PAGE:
Notre Dame Burns Down

The great cathedral of Notre Dame de Paris, one of the most iconic buildings in the world, is on fire. They’ll probably be able to save part of it, but the whole building looks critically damaged. The cause appears to have been an accident during restoration work.

The real issue seems to have been poor coordination between the French government and the Catholic Church on upkeep and renovations. The cathedral was in pretty bad shape even before the fire. Were the renovations rushed and  badly planned? It seems obvious.

Under France’s strict secular laws, the government owns the cathedral, and the Catholic archdiocese of Paris uses it permanently for free. The priests for years believed the government should pay for repairs, since it owned the building. But under the terms of the government’s agreement, the archdiocese is responsible for Notre Dame’s upkeep, with the Ministry of Culture giving it about €2 million ($2.28 million) a year for that purpose. Staff say that money covers only basic repairs, far short of what is needed. Without a serious injection of cash, some believe, the building will not be safe for visitors in the future. Now the archdiocese is seeking help to save Notre Dame from yielding to the ravages of time.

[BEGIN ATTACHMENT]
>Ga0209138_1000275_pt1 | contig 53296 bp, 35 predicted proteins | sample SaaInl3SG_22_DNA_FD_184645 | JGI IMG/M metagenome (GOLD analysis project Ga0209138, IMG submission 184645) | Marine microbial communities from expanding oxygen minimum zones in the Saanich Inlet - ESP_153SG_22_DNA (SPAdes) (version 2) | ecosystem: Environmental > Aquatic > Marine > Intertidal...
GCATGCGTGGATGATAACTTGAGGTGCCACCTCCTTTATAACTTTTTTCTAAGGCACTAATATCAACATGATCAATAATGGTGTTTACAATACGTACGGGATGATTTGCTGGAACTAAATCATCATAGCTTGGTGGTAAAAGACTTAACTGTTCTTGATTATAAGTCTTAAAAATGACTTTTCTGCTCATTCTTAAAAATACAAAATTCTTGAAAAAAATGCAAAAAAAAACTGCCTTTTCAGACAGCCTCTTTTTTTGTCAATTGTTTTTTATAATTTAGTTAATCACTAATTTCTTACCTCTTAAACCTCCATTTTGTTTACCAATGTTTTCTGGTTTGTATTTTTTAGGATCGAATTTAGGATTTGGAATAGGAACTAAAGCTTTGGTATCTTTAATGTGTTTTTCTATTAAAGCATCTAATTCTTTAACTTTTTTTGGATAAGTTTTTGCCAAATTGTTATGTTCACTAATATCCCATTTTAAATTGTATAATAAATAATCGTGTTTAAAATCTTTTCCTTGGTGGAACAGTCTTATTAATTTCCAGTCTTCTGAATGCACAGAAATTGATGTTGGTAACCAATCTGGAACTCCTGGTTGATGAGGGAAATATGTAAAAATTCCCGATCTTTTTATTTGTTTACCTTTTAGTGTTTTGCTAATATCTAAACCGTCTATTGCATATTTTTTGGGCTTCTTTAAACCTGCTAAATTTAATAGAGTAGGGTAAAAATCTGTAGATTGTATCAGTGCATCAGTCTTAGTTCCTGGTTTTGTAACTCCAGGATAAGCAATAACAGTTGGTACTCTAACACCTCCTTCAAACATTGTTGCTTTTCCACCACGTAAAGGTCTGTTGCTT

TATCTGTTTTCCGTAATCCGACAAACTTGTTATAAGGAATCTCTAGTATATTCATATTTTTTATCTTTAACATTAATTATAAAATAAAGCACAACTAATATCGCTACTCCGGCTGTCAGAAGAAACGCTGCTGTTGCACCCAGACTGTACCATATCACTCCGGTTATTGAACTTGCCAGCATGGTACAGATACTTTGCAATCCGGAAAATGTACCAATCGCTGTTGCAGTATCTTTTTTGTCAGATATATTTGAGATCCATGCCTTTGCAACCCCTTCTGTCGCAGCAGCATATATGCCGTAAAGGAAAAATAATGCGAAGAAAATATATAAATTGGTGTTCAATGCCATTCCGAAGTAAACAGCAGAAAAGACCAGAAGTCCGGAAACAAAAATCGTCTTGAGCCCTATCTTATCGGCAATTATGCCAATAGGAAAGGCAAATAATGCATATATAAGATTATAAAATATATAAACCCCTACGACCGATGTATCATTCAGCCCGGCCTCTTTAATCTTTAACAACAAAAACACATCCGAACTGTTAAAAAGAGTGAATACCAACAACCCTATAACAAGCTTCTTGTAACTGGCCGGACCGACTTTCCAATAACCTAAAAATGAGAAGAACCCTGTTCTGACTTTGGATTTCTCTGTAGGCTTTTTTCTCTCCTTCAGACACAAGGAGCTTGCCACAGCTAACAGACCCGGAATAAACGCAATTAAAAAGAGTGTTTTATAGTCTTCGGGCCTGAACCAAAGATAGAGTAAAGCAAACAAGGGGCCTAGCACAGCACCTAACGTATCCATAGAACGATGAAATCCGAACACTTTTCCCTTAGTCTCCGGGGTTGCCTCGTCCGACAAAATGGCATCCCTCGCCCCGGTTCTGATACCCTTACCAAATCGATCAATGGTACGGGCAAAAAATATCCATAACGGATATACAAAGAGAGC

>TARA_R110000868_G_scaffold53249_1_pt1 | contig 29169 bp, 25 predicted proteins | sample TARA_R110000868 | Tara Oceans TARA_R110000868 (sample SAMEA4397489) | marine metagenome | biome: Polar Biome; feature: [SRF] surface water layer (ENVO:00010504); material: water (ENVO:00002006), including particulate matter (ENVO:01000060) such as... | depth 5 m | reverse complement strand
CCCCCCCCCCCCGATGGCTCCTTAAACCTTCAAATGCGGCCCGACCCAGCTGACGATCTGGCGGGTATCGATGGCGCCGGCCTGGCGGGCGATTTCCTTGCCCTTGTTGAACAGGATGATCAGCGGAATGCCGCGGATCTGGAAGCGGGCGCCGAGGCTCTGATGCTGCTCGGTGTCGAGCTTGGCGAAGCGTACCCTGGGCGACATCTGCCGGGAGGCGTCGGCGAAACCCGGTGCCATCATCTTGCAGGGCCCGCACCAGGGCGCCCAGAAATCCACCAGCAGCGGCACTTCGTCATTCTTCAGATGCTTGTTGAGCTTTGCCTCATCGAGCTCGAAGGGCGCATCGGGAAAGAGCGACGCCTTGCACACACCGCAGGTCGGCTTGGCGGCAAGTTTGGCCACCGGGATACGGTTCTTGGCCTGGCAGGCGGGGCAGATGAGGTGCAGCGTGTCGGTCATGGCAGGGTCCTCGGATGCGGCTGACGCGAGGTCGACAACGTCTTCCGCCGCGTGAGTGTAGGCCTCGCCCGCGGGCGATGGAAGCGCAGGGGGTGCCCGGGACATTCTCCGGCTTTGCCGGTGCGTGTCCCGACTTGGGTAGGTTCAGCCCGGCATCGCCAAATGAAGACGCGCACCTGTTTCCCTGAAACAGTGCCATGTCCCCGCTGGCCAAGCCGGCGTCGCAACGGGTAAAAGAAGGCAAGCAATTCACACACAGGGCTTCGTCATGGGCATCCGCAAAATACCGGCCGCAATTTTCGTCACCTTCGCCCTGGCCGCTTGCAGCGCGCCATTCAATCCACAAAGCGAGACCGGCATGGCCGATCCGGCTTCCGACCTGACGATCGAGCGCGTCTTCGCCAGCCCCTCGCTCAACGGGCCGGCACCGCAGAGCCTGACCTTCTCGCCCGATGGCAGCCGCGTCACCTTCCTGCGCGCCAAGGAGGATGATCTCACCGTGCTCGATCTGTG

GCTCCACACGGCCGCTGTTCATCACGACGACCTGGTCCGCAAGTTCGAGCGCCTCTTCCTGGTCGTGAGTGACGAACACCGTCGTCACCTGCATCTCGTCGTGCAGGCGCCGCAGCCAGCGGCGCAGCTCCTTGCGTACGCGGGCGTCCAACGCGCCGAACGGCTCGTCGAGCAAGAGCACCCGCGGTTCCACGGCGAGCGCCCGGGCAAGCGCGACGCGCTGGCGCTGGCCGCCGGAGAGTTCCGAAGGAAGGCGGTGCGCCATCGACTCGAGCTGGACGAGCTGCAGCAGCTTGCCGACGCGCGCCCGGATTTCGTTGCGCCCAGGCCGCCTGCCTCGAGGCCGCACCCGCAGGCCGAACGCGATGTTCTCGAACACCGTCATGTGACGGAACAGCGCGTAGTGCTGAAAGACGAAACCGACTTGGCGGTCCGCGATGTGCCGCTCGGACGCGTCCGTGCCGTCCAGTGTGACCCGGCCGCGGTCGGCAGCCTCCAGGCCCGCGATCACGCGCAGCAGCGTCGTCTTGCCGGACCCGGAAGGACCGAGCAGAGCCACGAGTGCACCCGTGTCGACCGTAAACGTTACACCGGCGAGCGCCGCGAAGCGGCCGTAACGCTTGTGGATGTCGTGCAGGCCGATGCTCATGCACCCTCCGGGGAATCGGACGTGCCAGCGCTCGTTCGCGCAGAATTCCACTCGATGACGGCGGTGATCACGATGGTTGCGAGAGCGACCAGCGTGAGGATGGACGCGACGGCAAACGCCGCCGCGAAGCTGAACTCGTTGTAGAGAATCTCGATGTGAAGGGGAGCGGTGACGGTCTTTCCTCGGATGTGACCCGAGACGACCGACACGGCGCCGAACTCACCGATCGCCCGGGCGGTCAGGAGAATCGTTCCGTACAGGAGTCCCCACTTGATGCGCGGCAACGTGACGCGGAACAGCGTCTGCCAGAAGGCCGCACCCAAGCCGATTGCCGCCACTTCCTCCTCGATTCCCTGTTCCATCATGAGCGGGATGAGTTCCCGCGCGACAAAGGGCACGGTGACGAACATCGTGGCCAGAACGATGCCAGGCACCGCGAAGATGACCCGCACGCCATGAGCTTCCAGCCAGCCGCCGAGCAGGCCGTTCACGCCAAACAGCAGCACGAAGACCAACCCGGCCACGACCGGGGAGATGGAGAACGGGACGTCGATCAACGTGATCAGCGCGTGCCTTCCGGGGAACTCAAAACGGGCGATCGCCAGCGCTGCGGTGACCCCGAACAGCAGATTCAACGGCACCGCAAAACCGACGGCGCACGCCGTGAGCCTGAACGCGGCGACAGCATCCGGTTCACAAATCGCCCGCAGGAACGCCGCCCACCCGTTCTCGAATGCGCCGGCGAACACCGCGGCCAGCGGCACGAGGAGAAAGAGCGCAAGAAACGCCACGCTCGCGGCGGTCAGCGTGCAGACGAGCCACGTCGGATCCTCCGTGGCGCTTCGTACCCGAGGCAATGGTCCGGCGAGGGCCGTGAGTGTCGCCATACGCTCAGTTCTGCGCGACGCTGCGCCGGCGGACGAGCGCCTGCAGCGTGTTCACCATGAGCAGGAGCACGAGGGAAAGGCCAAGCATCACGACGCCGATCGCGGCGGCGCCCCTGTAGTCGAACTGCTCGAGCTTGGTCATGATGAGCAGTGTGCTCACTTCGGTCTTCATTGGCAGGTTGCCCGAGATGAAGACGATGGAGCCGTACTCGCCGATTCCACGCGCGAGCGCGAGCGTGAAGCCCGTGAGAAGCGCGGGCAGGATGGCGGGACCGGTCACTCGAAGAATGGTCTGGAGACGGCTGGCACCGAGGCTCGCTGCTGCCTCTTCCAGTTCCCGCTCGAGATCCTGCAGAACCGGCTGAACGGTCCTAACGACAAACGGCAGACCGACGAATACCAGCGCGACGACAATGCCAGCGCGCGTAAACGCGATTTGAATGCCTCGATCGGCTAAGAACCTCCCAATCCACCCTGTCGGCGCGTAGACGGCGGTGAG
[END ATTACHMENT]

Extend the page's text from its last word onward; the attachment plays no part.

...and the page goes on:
Ironically, in 1871 during the Paris Commune, the communards were going to destroy the great cathedral as a symbol of Catholic reaction but they decided against it.

Fortunately, the Committee of Public Safety immediately ordered that Notre Dame be evacuated. It survived. The Archbishop of Paris was not so lucky. On 24 May, with government forces closing in on the city hall, the Communard police chief ordered the aged Archbishop and other clerical hostages before a firing squad. Failing to kill him with two volleys, the firing squad administered the coup de grace with their bayonets.

What atheistical communist revolution failed to achieve, capitalist neglect and poorly thought out safety regulations finally accomplished.

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